Marxism and "Subaltern Studies"

Usmani, Adaner
Date Written:  2013-07-01
Publisher:  Against the Current
Year Published:  2013
Resource Type:  Article
Cx Number:  CX16226

A review of Vivek Chibber's book Postcolonial Theory and the Specter of Capital.


As an undergraduate, Marxism won my mind because it had given clarity to exactly this intuition: that societies everywhere were rent by class divisions, that these schisms structured the production and appropriation of the social product, that they bred similar antagonisms and patterns of struggle, and that this shared architecture was the basis for a common politics — for me, the analytical accompaniment to the moral universalism that animates any radical.

Today, societies everywhere exhibit similarly revolting forms of dominance and exploitation; our task, it seemed obvious, is to make sure that tomorrow they all look different, for the same reasons. But we Marxist few in that classroom had been incapable of convincing the majority who had found Chakrabarty’s arguments compelling.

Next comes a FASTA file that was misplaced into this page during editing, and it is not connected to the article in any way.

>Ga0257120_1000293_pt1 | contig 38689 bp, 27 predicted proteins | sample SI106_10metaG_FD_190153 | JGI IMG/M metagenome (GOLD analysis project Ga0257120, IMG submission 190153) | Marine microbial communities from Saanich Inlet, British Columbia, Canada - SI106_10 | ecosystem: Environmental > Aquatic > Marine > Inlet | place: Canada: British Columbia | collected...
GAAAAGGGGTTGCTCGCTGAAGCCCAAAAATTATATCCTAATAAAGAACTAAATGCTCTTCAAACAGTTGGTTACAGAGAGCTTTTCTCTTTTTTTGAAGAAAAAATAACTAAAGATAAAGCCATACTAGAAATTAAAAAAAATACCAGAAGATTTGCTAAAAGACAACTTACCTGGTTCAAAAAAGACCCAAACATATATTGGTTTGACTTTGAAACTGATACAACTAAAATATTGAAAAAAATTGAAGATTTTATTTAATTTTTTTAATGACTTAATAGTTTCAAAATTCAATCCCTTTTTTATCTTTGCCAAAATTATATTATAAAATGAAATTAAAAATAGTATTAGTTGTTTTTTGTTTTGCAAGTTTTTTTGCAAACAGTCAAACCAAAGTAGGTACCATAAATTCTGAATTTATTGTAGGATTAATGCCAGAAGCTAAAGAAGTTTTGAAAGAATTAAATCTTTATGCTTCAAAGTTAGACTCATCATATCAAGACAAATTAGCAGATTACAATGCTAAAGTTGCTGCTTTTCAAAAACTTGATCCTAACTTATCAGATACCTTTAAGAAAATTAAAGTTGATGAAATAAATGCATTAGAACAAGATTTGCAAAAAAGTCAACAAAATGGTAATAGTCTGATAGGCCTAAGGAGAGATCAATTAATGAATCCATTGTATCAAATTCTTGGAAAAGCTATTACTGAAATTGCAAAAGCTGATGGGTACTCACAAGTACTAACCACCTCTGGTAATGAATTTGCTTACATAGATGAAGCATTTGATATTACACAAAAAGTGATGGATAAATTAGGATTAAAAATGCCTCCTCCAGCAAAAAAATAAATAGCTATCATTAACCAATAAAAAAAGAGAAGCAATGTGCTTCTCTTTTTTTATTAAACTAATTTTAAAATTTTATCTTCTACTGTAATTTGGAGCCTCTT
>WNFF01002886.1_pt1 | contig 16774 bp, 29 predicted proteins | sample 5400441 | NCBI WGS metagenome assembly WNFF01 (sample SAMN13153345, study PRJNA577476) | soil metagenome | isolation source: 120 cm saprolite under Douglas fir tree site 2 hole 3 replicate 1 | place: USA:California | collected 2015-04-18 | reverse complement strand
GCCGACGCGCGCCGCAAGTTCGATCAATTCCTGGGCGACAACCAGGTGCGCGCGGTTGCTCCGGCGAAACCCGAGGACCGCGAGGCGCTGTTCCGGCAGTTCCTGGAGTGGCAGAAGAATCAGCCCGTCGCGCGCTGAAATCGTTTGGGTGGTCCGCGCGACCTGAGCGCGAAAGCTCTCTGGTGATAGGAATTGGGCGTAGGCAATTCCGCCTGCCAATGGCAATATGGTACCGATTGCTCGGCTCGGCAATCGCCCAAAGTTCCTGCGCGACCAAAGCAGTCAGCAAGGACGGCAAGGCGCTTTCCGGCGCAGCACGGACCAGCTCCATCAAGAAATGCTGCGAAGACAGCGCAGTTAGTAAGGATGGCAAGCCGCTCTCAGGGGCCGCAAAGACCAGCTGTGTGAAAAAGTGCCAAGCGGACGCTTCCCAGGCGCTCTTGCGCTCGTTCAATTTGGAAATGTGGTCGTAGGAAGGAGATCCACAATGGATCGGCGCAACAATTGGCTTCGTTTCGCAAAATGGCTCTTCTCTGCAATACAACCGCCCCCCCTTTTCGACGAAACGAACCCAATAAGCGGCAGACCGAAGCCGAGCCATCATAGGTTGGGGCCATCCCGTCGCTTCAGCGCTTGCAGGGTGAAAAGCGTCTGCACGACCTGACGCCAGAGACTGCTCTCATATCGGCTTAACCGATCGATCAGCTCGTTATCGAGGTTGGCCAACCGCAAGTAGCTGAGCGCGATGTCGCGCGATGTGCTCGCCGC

It is only in light of that challenge that the significance of Vivek Chibber’s Postcolonial Theory and the Specter of Capital can be understood. Ours is a time of welcome political ferment, but among radicals Marxism is far from being considered commonsense. Surely one of our important tasks, today, is to clear away the detritus that years of academic exile have heaped on the flag of radicalism, and to win today’s activists back to our camp. Here Chibber comes to the rescue — and I don’t mean this hyperbolically. In my several years of reading Marx and Marxists, I cannot think of a book that is as clear in its explication of the analytical foundations of our project.

The stakes are not academic. A movement staffed by people who think that different cultures construct human beings of irreconcilably different constitutions, that power resides in what you and I say just as much as it resides in the State and in Capital, that class is just one of several ways in which society can be sliced, that “rights” and “interests” are swear words and the Enlightenment one long war crime, will be a movement incapable of mounting even the slightest challenge to today’s ruling-classes.

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